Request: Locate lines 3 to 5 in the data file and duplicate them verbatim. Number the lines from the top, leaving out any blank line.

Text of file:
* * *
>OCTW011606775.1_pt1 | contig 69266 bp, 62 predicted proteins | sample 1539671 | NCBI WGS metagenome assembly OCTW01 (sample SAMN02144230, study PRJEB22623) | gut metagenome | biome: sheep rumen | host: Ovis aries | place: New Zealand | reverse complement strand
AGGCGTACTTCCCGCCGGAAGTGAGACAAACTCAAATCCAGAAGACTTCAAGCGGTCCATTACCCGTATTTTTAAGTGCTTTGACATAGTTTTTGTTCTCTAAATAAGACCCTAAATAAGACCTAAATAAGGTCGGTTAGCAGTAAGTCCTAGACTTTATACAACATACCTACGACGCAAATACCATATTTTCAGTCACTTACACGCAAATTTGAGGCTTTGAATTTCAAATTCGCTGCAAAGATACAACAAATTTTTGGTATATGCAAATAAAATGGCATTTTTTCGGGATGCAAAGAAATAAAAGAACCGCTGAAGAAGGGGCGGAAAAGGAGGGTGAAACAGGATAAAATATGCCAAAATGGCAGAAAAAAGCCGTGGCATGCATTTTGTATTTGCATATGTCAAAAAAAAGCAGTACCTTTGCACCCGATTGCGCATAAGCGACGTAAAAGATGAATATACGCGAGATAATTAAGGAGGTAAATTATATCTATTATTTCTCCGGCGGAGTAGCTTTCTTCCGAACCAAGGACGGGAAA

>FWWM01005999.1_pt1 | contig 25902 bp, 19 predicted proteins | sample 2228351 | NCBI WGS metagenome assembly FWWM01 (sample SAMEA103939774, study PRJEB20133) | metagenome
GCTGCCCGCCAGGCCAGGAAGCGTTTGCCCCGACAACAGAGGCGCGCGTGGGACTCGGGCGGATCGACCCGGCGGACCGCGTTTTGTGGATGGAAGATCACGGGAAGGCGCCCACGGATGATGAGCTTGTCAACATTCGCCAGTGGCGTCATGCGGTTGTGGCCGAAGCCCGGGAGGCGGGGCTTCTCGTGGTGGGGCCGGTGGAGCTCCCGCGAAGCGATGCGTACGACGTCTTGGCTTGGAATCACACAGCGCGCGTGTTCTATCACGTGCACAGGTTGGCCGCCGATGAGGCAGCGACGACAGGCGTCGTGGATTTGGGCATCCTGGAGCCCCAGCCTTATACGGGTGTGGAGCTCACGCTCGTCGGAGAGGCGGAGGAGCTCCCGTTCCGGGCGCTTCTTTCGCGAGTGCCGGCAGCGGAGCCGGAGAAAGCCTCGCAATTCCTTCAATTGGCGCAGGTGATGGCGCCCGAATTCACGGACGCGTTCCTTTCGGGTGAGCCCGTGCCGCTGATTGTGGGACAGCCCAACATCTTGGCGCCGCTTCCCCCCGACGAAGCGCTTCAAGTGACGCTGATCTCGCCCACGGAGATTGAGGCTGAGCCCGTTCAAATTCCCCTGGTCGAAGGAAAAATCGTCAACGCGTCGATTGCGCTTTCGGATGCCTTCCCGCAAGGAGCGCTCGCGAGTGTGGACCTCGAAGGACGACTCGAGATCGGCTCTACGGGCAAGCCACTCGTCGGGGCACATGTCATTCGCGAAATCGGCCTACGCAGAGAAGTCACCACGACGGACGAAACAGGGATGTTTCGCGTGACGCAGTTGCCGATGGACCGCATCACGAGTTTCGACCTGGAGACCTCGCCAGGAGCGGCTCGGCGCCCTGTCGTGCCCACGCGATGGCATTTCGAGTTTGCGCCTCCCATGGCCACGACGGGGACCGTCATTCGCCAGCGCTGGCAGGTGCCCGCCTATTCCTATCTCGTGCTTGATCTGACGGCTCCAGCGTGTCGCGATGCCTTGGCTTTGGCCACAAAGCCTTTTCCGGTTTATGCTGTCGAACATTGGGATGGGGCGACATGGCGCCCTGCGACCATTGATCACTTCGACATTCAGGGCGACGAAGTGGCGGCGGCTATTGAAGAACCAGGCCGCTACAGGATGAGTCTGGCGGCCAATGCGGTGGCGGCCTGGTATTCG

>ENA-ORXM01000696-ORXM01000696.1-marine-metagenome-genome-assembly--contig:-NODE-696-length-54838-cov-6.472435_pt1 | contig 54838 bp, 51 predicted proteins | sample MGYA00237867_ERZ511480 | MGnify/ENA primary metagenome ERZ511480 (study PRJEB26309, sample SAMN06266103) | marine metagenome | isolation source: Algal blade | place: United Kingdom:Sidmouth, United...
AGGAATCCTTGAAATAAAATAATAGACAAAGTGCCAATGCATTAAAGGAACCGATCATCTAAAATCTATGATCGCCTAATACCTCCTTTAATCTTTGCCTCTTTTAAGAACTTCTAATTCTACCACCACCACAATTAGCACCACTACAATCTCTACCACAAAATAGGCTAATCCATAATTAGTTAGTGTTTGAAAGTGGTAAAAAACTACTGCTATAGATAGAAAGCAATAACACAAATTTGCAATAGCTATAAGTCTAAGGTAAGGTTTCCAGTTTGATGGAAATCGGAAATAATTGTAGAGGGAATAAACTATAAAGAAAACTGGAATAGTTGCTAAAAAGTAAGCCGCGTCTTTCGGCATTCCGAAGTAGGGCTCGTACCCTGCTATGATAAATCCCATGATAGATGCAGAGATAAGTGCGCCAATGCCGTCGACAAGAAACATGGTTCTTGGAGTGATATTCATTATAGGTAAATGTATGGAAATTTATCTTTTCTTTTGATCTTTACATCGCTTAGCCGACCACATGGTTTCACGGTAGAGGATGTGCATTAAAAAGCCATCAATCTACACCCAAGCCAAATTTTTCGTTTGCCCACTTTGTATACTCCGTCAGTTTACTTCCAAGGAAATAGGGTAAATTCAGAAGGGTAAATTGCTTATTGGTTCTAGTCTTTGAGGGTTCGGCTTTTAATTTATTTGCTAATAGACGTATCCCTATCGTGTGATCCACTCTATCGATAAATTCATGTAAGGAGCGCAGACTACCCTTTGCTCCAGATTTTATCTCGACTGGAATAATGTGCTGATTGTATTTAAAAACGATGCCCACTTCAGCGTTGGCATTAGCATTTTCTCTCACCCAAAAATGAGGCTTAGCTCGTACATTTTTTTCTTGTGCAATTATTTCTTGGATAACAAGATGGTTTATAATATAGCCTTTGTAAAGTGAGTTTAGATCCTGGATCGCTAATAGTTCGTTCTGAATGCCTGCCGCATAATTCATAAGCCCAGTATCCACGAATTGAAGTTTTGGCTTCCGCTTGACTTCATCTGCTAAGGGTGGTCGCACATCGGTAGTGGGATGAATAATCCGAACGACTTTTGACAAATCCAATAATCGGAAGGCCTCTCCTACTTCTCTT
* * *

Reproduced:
>FWWM01005999.1_pt1 | contig 25902 bp, 19 predicted proteins | sample 2228351 | NCBI WGS metagenome assembly FWWM01 (sample SAMEA103939774, study PRJEB20133) | metagenome
GCTGCCCGCCAGGCCAGGAAGCGTTTGCCCCGACAACAGAGGCGCGCGTGGGACTCGGGCGGATCGACCCGGCGGACCGCGTTTTGTGGATGGAAGATCACGGGAAGGCGCCCACGGATGATGAGCTTGTCAACATTCGCCAGTGGCGTCATGCGGTTGTGGCCGAAGCCCGGGAGGCGGGGCTTCTCGTGGTGGGGCCGGTGGAGCTCCCGCGAAGCGATGCGTACGACGTCTTGGCTTGGAATCACACAGCGCGCGTGTTCTATCACGTGCACAGGTTGGCCGCCGATGAGGCAGCGACGACAGGCGTCGTGGATTTGGGCATCCTGGAGCCCCAGCCTTATACGGGTGTGGAGCTCACGCTCGTCGGAGAGGCGGAGGAGCTCCCGTTCCGGGCGCTTCTTTCGCGAGTGCCGGCAGCGGAGCCGGAGAAAGCCTCGCAATTCCTTCAATTGGCGCAGGTGATGGCGCCCGAATTCACGGACGCGTTCCTTTCGGGTGAGCCCGTGCCGCTGATTGTGGGACAGCCCAACATCTTGGCGCCGCTTCCCCCCGACGAAGCGCTTCAAGTGACGCTGATCTCGCCCACGGAGATTGAGGCTGAGCCCGTTCAAATTCCCCTGGTCGAAGGAAAAATCGTCAACGCGTCGATTGCGCTTTCGGATGCCTTCCCGCAAGGAGCGCTCGCGAGTGTGGACCTCGAAGGACGACTCGAGATCGGCTCTACGGGCAAGCCACTCGTCGGGGCACATGTCATTCGCGAAATCGGCCTACGCAGAGAAGTCACCACGACGGACGAAACAGGGATGTTTCGCGTGACGCAGTTGCCGATGGACCGCATCACGAGTTTCGACCTGGAGACCTCGCCAGGAGCGGCTCGGCGCCCTGTCGTGCCCACGCGATGGCATTTCGAGTTTGCGCCTCCCATGGCCACGACGGGGACCGTCATTCGCCAGCGCTGGCAGGTGCCCGCCTATTCCTATCTCGTGCTTGATCTGACGGCTCCAGCGTGTCGCGATGCCTTGGCTTTGGCCACAAAGCCTTTTCCGGTTTATGCTGTCGAACATTGGGATGGGGCGACATGGCGCCCTGCGACCATTGATCACTTCGACATTCAGGGCGACGAAGTGGCGGCGGCTATTGAAGAACCAGGCCGCTACAGGATGAGTCTGGCGGCCAATGCGGTGGCGGCCTGGTATTCG

>ENA-ORXM01000696-ORXM01000696.1-marine-metagenome-genome-assembly--contig:-NODE-696-length-54838-cov-6.472435_pt1 | contig 54838 bp, 51 predicted proteins | sample MGYA00237867_ERZ511480 | MGnify/ENA primary metagenome ERZ511480 (study PRJEB26309, sample SAMN06266103) | marine metagenome | isolation source: Algal blade | place: United Kingdom:Sidmouth, United...